It may seem odd to speak of someone of Louis Armstrong’s stature as needing recuperation, but his popularity has long been held against him by jazz purists and other music critics. Teachout brings a fresh perspective that, while candid about the ways “Pops” could hold himself back artistically, celebrates his ambition and capacity for renewal. The other knock against Armstrong is that if white Americans loved him so much, he must have been an “Uncle Tom,” a notion Teachout neatly demolishes. While Armstrong was keenly aware of the social realities of his time, his relentless work ethic was fueled by an equally intense optimism. (His patience, however, was not infinite; he publicly criticized President Eisenhower as having “no guts” for failing to enforce desegregation–one of the few celebrities who could be so outspoken without suffering substantial backlash.) Teachout’s portrait reminds us why we fell in love with Armstrong’s music in the first place….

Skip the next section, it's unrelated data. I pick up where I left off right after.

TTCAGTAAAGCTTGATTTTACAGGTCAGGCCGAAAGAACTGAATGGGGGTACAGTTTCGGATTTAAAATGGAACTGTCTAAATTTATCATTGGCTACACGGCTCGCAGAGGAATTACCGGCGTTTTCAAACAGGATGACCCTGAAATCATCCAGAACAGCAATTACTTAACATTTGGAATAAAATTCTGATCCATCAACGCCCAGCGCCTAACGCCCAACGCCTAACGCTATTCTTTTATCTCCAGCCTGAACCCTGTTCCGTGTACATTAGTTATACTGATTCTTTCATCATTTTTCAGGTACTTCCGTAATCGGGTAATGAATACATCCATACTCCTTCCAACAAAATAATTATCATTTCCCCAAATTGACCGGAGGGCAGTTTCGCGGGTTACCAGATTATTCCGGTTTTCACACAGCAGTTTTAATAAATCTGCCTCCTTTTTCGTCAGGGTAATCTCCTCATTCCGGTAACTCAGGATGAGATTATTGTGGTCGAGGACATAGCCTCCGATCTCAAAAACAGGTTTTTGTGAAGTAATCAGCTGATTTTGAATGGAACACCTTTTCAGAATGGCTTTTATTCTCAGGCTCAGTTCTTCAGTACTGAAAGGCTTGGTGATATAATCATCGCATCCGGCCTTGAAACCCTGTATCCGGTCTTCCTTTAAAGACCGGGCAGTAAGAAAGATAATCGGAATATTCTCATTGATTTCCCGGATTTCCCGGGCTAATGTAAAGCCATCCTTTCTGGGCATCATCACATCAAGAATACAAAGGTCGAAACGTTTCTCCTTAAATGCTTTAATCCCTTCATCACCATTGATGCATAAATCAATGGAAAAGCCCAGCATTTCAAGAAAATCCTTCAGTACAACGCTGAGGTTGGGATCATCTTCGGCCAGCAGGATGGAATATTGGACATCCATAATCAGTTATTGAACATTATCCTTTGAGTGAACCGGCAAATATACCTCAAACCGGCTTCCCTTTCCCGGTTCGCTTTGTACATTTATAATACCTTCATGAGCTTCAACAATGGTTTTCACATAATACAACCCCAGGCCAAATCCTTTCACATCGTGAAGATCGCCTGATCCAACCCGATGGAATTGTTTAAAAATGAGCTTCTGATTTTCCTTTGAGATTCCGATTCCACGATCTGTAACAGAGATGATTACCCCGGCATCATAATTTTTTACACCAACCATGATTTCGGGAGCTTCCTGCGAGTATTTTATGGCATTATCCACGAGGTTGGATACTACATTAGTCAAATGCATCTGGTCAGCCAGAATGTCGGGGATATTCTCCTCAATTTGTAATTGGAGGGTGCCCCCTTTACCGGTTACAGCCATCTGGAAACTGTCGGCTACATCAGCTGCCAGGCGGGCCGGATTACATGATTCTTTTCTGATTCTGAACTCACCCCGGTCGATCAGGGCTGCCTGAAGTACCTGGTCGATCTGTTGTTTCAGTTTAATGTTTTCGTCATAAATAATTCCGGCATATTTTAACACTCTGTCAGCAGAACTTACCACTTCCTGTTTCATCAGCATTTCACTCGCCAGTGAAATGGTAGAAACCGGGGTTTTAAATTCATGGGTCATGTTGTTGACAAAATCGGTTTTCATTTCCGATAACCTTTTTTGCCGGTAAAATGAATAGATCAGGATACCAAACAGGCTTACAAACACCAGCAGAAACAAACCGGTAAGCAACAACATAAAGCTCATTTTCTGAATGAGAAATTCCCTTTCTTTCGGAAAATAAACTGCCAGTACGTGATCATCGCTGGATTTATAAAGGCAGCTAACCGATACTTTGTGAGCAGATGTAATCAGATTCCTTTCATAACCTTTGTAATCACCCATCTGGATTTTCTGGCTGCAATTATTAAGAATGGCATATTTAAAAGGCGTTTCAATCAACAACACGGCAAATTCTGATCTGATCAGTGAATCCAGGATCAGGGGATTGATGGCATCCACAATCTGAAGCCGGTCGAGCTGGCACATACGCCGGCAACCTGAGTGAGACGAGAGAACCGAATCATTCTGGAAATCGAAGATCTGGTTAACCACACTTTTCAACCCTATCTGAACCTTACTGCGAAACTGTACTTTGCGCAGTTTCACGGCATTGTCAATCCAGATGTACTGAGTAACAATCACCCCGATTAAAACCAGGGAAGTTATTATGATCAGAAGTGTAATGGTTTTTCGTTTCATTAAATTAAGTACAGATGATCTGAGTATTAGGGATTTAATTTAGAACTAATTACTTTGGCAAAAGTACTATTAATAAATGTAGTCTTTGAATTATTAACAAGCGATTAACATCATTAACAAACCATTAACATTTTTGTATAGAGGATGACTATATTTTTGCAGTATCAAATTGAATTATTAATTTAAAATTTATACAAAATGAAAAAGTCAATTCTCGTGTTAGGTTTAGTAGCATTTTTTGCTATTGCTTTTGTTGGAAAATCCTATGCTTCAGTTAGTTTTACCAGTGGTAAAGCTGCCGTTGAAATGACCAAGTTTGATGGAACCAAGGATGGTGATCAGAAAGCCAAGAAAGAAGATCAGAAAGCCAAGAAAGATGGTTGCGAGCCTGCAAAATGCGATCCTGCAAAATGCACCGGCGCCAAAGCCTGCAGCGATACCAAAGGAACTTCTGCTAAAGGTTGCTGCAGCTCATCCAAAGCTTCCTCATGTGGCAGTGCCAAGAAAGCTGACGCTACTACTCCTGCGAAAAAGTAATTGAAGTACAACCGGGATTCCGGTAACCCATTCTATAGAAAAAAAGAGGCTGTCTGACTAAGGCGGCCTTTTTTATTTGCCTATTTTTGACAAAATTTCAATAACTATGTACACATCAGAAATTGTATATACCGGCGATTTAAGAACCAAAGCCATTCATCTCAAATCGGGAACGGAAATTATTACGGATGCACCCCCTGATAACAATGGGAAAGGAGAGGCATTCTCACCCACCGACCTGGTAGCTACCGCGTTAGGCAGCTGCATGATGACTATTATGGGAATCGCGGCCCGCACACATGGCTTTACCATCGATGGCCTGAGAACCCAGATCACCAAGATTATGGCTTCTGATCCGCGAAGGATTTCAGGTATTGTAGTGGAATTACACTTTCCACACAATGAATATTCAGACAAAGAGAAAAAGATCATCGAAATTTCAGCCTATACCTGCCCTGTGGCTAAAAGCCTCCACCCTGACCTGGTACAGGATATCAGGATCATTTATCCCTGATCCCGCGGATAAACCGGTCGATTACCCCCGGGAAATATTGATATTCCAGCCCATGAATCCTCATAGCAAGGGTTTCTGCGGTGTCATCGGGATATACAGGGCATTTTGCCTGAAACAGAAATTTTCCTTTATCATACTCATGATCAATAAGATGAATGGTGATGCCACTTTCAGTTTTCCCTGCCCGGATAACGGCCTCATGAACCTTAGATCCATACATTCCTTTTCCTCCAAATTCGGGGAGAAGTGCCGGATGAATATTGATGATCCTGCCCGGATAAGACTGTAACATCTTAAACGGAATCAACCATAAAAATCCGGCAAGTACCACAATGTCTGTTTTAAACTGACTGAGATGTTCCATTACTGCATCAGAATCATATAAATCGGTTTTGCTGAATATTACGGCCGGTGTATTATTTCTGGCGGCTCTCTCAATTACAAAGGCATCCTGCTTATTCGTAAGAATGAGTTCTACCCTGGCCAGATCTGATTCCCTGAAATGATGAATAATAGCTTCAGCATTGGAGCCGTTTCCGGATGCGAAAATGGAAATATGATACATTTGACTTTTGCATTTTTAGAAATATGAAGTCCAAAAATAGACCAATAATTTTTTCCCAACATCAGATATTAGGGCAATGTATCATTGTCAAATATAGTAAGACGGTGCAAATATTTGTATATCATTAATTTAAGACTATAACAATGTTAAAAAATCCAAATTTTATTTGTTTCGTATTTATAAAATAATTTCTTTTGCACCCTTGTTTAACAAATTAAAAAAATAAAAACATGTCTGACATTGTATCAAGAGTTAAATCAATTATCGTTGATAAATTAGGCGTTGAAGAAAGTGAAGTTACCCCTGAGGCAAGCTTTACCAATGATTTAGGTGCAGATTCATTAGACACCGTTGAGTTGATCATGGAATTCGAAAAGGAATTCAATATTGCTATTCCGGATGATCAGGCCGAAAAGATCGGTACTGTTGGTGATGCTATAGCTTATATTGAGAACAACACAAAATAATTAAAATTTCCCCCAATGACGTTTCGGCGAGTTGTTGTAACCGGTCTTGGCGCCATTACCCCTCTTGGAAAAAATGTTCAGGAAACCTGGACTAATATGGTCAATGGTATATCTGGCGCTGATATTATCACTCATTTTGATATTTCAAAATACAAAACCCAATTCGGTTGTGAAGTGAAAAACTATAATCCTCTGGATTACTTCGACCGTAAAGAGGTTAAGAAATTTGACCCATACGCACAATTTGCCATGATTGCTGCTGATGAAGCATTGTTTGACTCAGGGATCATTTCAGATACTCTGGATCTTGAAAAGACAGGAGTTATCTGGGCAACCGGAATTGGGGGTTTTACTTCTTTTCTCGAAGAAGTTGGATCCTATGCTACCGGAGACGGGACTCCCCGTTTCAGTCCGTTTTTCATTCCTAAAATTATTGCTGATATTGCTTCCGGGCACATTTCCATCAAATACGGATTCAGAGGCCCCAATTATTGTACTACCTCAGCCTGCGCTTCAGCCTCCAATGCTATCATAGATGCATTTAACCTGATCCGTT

Read the whole thing here.